Regarding comments for this post - I really have no interest in fertility scare stories about age. It's not the point of this post and it only serves to create more stress on couples who have made their choices as they see fit, oftentimes with full knowledge about the correlation between age and fertility. And, to be clear, the two couples mentioned in this post started trying to conceive well before 30. My mother had me in her late 30s. These Bad things can happen to anyone, anywhere, and are not contingent upon age. And that's the point, more than anything about tips on conception or ideal age.

Tuesday, June 29, 2010

When Things Go Wrong

Apparently this wedding horror video went viral back in 2008, but I missed it at the time.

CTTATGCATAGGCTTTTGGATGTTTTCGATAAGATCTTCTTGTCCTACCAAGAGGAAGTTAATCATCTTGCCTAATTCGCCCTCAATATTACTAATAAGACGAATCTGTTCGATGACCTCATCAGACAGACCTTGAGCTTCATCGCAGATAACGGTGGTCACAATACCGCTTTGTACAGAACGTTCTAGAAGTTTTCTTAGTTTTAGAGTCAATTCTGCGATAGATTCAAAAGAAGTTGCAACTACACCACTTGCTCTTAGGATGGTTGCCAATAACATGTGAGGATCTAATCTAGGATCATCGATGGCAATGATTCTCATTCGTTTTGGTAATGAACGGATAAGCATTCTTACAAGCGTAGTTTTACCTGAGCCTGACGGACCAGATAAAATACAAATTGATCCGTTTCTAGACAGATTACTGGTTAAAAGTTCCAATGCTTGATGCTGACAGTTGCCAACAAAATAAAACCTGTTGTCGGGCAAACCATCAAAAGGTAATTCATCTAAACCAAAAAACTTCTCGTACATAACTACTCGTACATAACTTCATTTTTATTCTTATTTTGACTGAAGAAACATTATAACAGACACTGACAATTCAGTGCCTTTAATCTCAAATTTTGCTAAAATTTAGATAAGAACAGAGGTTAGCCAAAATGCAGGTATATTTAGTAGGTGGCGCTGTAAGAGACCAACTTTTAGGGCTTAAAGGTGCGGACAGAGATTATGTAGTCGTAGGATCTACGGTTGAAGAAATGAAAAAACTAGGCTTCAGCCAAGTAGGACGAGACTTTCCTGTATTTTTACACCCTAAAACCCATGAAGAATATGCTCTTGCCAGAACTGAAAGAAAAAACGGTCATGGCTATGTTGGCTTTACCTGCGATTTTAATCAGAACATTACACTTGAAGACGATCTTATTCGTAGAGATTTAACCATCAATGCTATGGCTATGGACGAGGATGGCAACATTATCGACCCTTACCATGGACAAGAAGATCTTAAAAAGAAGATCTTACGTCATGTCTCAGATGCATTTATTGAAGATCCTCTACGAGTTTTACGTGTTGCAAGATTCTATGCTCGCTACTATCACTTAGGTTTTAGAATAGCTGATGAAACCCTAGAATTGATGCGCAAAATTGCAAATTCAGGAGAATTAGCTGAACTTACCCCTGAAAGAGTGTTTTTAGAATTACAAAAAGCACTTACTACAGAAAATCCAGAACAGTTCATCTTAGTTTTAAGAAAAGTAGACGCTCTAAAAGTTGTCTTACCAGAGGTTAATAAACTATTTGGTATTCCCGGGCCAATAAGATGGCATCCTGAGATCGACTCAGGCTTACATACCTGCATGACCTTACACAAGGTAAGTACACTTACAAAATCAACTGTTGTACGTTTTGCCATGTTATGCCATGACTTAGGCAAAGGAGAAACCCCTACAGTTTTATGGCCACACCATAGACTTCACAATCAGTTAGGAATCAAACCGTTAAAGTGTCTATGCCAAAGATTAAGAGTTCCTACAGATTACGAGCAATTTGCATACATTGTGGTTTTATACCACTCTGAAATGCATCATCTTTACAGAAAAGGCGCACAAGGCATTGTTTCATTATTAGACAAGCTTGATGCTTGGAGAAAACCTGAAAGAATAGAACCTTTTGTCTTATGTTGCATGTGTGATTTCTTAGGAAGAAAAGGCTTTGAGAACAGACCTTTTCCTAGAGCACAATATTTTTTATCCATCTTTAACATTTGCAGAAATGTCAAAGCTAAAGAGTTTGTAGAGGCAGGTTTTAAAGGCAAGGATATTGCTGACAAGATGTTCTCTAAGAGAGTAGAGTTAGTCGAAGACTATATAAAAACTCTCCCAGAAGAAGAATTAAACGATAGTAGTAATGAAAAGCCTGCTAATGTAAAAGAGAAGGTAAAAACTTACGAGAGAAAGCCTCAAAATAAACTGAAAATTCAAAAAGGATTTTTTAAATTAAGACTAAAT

I know, right? Gasp, ack, horror, what a waste of a $1000+ dress and $500 hair and makeup. And yet... while my first response was certainly OMFG horror, my immediately-thereafter response was to giggle uncontrollably. Not at the bride, mind you, but in a shrug-your-shoulders, that's-life, something-ridiculous-is-bound-to-happen-at-my-wedding-too, and I-plan-to-have-a-real-sense-of-humor-about-it way. While I wouldn't wish this on anyone (and especially not at such an important moment of the ceremony), my uncontrollable giggles were a nice little reminder that I will absolutely be able to roll with the punches if all my plans and backup plans and backup backup plans (because I have those too) go to hell.